A fight between gut parasites means a win for people | Science News


Science News is a nonprofit.

Support us by subscribing now.


A fight between gut parasites means a win for people

Worms and Giardia can antagonize each other in the human intestinal tract

7:19pm, August 27, 2013

Giardia lamblia, a protozoan parasite, infects people who drink contaminated water. Researchers have found that infection with parasitic worms decreases a person's odds of being infected with G. lamblia.

Parasitic worms may have their perks. For indigenous people at the Amazon’s southern edge, infection with the slithering gut hitchhikers may protect against other parasites, a new study shows.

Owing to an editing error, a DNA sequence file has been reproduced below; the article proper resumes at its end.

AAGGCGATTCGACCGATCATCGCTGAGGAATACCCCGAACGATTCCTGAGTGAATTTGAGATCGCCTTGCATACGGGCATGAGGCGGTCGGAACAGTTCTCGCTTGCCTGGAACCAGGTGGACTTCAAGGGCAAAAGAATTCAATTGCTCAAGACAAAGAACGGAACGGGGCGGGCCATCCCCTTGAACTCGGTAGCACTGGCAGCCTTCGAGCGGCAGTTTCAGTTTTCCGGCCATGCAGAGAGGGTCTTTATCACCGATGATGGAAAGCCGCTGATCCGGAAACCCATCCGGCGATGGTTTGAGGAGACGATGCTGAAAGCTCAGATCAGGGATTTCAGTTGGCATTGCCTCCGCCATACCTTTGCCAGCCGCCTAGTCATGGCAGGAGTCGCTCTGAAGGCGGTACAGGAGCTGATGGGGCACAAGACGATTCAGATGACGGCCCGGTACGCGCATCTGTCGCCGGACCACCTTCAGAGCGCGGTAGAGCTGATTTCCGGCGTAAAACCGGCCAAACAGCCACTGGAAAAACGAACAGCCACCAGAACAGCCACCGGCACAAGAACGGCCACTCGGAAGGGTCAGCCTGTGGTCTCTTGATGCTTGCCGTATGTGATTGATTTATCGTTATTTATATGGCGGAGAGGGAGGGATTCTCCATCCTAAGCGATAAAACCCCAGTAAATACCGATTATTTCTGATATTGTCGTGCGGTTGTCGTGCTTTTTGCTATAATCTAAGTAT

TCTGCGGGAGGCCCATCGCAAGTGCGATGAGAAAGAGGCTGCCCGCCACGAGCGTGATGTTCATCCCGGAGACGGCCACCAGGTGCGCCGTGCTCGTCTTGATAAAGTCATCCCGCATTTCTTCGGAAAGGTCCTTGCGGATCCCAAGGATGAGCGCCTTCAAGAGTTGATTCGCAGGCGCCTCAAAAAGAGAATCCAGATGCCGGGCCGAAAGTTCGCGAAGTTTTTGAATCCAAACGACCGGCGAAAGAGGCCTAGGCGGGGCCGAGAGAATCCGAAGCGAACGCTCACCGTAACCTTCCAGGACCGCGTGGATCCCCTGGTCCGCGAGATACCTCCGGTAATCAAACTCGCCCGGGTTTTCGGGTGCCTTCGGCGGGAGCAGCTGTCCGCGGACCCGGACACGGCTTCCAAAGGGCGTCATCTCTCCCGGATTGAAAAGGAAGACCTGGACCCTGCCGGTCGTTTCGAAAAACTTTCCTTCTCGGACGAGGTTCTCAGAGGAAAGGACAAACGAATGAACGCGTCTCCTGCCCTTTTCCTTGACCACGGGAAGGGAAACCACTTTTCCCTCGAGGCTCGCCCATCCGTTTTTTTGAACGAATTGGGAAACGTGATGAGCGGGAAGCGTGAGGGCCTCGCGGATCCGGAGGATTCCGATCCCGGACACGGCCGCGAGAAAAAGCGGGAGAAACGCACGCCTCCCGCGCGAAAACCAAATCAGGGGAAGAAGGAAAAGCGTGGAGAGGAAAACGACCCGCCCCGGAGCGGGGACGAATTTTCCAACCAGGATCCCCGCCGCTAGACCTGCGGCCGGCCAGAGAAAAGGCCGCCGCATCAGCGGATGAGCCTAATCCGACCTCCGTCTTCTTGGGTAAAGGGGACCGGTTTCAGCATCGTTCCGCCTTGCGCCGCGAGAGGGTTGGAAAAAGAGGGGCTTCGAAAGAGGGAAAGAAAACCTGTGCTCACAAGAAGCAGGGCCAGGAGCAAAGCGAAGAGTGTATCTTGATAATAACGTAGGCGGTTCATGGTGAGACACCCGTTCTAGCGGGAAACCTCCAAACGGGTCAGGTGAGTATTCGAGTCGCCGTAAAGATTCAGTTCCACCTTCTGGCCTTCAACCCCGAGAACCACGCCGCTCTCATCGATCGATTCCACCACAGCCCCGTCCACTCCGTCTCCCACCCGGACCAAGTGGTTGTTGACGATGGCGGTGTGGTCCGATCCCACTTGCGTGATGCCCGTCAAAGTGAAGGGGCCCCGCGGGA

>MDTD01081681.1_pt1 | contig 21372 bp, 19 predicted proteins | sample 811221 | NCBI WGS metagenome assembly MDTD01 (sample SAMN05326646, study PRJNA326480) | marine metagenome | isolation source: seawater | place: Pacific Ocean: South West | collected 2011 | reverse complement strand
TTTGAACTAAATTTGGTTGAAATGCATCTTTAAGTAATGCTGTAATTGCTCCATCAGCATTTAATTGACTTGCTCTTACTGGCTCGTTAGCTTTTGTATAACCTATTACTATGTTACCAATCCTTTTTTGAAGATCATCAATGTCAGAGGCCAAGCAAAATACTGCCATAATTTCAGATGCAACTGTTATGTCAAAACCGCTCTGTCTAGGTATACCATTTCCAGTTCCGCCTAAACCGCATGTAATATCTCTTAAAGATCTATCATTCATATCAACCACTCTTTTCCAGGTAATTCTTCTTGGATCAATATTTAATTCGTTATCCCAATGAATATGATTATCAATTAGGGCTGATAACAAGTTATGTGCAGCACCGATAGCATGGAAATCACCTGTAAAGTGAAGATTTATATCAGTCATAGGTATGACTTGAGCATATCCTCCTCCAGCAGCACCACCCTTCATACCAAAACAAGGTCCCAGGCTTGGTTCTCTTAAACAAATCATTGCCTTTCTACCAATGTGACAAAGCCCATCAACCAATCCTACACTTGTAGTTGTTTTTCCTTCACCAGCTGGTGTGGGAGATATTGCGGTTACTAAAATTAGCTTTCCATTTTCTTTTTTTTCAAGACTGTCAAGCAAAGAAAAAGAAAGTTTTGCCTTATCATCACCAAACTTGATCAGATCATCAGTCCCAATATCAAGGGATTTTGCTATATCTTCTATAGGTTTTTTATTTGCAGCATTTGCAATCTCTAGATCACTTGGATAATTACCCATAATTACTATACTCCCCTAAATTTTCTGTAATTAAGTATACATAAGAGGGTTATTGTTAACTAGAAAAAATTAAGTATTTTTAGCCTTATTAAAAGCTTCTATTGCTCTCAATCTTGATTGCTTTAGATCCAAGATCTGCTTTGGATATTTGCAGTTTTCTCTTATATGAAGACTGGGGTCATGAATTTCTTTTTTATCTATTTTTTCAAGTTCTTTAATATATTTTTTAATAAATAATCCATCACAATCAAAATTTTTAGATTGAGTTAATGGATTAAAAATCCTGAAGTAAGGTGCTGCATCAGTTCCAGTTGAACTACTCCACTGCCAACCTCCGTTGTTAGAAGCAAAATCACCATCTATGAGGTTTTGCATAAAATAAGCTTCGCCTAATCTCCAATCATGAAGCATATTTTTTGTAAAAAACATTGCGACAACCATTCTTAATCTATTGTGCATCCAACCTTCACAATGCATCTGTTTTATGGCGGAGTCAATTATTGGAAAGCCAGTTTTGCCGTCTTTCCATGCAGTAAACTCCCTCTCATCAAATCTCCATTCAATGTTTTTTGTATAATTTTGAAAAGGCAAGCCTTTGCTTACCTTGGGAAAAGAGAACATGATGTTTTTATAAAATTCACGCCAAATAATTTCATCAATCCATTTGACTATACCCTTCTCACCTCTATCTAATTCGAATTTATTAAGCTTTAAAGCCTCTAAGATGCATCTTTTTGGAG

The finding calls into question whether parasitic infections should always receive treatment. “By treating one thing, we may increase susceptibility to something else,” says anthropologist Aaron Blackwell of the University of California, Santa Barbara, who led the study.

While interactions between worms and other parasites have been studied in animals, this is the first large-scale study in humans, says Maria Yazdanbakhsh, an immunologist from Leiden University in the Netherlands.

To look at such interactions, Blackwell and his team turned to the Tsimane people of northern Bolivia, who subsist on hunting, foraging and staple crops they plant along the Maniqui River. The Tsimane are continually exposed to soil-dwelling parasitic worms called helminths, such

This article is only available to Science News subscribers. Already a subscriber? Log in now.
Or subscribe today for full access.

Get Science News headlines by e-mail.

More from Science News

From the Nature Index Paid Content